Knee Joint Injections

The first compound used was Synvisc. This has been produced from the rooster combs (the flesh on the top of their head) and was highly refined. Initially, it was administered in a series of five injections and has gradually been changed to a single injection. Orthopedic knee surgeons were the first to perform such injections and still probably perform the most of these injections. Since it was the first product on the market, many physicians are likely to use it.

From experience, however, it has significant drawbacks. The number one is that since it is refined from an animal product, there is a definite significant percentage of people who will have an acute inflammatory reaction to this injection. The reaction in the joint is not distinguishable from a joint infection and does often require further intervention, from checking the patient for infection, aspirating the joint, possible hospitalization, and further injection of the joint with steroid.

Since the early 2000’s, artificial hyaluronate sodium compounds have been genetically engineered and are absolutely pure compounds without any material that could cause an allergic response. All these compounds are somewhat similar and have similar effectiveness. Again, initially they came in a series of five injections, but they then refined it to a series of three injections, and now some are a single dose injection. The effectiveness in a variety of studies ranges for reducing knee pain from about 10 percent of people to 30 percent and a maximum of up to 50 percent. Injections often have to be repeated every six months to be most effective.

Who Would Benefit From Knee Injections?

The indications for these injections are osteoarthritis of the knee. Patient selection includes those who cannot take NSAID medications like ibuprofen, those who have not had long relief with steroid joint injections or are limited with steroid use, and those who have mild to moderated degenerative changes to the joint.

Once a patient is found to be a candidate for hyaluronate sodium joint injections, product selection is the next issue. In reality, this is the grey zone for recommendations, and experience with these products is helpful. Manufacturers of the products are pushing the single dose compounds, which these are convenient, however from providers it seems these may be somewhat less effective at producing results than those that are a series of three injections. Again, patient selection may be the most important factor but this is hard to tell definitively. The products that are a series of five injections do not seem to work better than those that are three injections. Further, none of the products are really better than the others when they are genetically engineered pure chemicals.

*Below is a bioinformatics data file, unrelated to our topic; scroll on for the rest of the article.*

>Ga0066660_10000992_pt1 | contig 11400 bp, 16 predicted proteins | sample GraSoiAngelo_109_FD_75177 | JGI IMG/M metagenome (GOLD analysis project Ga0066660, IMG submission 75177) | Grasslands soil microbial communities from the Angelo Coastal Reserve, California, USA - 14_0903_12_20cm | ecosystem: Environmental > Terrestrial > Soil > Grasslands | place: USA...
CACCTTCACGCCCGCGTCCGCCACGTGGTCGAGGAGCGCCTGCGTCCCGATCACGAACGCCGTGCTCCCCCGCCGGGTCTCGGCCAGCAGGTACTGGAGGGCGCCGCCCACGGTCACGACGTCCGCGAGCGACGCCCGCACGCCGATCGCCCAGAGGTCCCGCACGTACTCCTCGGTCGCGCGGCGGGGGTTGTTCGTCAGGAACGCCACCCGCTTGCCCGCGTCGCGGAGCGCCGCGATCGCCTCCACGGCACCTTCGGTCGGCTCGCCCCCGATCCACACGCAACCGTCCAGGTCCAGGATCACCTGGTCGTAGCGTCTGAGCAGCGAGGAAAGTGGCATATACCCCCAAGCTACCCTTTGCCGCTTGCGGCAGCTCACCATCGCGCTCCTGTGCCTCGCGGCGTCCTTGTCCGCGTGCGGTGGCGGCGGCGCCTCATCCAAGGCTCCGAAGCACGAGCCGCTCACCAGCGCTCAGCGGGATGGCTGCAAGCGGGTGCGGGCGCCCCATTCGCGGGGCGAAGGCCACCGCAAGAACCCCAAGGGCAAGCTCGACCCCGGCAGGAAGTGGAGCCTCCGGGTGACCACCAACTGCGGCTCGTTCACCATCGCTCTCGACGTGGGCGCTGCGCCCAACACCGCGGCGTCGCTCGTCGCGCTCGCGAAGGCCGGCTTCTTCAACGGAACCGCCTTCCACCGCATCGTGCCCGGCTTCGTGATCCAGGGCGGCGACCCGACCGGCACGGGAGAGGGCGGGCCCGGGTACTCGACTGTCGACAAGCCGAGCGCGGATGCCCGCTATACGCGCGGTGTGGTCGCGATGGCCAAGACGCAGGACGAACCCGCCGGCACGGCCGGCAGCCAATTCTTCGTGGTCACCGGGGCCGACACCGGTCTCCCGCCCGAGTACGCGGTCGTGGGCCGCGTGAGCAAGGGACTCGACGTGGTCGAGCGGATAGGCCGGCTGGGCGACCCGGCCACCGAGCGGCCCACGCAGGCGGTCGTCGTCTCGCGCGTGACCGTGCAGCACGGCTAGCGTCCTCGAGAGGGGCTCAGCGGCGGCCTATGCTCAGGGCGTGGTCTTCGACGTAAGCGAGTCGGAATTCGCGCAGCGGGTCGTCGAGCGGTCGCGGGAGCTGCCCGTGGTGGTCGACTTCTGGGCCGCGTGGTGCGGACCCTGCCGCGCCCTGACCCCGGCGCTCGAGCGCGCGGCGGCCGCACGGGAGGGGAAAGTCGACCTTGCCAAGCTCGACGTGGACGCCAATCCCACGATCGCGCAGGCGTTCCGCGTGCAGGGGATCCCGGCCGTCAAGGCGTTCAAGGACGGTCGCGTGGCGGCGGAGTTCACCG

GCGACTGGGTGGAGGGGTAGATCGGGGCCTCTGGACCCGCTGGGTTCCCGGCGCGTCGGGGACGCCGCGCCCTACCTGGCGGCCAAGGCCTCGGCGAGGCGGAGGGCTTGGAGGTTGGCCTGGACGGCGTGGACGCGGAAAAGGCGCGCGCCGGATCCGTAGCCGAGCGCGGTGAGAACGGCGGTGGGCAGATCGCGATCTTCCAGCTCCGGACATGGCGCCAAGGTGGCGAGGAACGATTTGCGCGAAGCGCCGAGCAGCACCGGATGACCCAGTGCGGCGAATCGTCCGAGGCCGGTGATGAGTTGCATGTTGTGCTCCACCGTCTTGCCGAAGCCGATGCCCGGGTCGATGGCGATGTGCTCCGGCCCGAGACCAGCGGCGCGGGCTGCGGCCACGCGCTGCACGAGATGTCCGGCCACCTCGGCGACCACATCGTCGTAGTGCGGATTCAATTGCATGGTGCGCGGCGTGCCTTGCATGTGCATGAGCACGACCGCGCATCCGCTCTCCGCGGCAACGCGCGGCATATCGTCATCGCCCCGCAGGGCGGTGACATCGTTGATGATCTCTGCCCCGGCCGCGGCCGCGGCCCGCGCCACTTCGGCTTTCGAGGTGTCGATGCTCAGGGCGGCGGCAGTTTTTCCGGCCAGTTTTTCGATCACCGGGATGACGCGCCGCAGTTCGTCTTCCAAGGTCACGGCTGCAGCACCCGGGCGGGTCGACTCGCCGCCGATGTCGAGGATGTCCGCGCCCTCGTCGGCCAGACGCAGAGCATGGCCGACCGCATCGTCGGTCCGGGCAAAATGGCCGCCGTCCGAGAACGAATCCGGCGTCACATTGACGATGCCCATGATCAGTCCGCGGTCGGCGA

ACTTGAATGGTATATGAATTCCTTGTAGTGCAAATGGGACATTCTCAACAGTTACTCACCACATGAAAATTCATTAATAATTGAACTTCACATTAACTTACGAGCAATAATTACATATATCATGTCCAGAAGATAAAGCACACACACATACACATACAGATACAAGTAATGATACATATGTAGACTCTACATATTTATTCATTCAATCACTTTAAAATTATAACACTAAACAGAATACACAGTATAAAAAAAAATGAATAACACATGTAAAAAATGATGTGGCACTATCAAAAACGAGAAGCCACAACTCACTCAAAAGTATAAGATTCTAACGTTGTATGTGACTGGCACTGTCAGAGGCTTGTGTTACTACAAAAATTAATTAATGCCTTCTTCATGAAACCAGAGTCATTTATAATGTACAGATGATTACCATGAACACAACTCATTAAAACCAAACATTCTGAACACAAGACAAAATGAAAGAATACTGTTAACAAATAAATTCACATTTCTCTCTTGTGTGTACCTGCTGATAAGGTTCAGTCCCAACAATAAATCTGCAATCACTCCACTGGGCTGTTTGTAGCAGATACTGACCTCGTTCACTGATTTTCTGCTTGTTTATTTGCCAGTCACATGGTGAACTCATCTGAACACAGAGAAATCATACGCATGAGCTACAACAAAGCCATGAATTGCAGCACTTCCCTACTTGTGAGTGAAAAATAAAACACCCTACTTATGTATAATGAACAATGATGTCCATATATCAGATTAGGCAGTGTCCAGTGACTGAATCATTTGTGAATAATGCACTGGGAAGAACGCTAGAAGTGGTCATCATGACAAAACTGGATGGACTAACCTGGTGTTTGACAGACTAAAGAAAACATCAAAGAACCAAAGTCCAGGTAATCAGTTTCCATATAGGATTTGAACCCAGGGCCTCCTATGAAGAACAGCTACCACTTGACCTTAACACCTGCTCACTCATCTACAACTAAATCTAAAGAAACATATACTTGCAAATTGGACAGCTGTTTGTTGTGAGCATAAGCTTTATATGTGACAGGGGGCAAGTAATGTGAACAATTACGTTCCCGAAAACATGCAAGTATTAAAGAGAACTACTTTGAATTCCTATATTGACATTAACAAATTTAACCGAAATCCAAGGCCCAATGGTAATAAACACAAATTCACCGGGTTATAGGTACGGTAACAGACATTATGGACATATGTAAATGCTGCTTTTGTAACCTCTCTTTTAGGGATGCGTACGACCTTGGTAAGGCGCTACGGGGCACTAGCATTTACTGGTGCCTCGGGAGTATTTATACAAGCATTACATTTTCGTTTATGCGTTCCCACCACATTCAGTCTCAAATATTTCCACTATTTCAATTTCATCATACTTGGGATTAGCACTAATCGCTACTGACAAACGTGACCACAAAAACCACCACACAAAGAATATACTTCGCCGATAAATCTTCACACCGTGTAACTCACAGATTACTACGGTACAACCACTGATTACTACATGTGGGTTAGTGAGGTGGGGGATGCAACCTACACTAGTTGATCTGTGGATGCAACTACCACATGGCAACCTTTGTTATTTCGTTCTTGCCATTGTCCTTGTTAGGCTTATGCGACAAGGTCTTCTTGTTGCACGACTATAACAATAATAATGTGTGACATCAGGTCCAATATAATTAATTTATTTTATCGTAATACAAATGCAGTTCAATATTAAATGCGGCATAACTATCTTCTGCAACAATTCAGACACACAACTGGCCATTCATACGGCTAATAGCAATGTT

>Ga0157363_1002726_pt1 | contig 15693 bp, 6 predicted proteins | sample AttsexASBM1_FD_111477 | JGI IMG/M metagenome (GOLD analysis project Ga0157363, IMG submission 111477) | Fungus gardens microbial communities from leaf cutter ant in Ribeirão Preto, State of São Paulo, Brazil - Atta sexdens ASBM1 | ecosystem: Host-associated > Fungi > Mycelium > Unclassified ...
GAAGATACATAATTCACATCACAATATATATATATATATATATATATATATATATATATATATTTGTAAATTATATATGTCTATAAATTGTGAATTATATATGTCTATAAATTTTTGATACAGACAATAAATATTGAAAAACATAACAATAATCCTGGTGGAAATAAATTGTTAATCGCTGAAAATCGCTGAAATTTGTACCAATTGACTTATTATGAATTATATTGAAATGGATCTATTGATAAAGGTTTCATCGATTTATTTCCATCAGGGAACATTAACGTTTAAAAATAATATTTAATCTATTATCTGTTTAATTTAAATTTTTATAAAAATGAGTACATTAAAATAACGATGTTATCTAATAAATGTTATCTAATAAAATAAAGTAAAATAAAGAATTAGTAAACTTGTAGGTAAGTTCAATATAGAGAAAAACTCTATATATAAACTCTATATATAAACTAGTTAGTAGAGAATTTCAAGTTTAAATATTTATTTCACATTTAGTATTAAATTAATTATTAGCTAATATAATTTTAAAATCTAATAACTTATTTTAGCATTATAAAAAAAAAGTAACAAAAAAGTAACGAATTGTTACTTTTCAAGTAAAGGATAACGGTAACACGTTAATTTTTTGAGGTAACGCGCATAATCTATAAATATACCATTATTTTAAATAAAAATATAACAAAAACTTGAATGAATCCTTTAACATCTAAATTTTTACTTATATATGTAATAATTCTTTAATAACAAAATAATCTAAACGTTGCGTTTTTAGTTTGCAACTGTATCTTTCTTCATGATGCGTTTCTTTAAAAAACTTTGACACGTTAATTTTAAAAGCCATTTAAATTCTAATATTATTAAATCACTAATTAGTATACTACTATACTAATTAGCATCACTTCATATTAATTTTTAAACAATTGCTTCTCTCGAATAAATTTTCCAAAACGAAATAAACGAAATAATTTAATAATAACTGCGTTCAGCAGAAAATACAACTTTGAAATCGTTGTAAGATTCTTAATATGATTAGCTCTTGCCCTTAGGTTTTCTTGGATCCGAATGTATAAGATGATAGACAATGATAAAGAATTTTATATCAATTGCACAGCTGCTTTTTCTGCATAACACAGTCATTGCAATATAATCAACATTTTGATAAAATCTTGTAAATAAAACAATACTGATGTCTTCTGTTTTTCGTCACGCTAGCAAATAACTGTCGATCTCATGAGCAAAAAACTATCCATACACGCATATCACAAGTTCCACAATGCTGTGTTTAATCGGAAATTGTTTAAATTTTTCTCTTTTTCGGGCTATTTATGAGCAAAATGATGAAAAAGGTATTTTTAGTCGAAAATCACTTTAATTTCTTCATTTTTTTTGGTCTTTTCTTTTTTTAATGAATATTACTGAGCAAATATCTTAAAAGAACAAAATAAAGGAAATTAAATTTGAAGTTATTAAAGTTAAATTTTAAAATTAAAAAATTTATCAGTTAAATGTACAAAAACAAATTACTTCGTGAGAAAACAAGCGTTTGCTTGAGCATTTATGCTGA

Choosing the hyaluronate sodium products for injection is based now on several practical issues. The first is to choose an artificial product that is pure. From personal experience, it is a nightmare to deal with an inflammatory reaction to one of these products and the only one that has this issue has been Synvisc, and you’d be best to avoid this injection unless you have a very experienced orthopedic surgeon who can assess your risk of a bad reaction. The best results are from genetically engineered pure products that are a series of three injections, since these tend to induce the cells in the knee to produce joint fluid on their own.

Single shot products may not be as good at inducing the knee cells to produce lubrication from a technical standpoint. The choices then are from three products that include Hyalgan, Euflexxa, and Supartz. These should all produce relatively equal results for the patients, but again on average if the knee osteoarthritis is not extreme, relief in about 30 to 50 percent of the patients is expected. All these products are FDA approved for the knee and the services to provide injections are usually covered by all insurances and are not considered experimental.

The last selection criterion is based on product cost and if an insurance carrier has a specific drug preference. The recommendation for a hyaluronate sodium supplementation product therefore would be one of the three products that include Hyalgan, Euflexxa, or Supartz unless the insurance carrier requires a single shot product, either Orthovisc or Monovisc.

Beyond the above discussion, all these injections should be done with some type of visualization procedure, either fluoroscopy or ultrasound to prove needle location and delivery to the joint space. Secondly, for those patients who want the state of the art treatment and who can pay cash, studies indicate that PRP injections have about a 50 percent success rate for pain relief for at least six months at a time. Furthermore, for the cash paying clientele, they can also use hyaluronate products as well as PRP in many of the joints in the body with about a 50% percent success rate.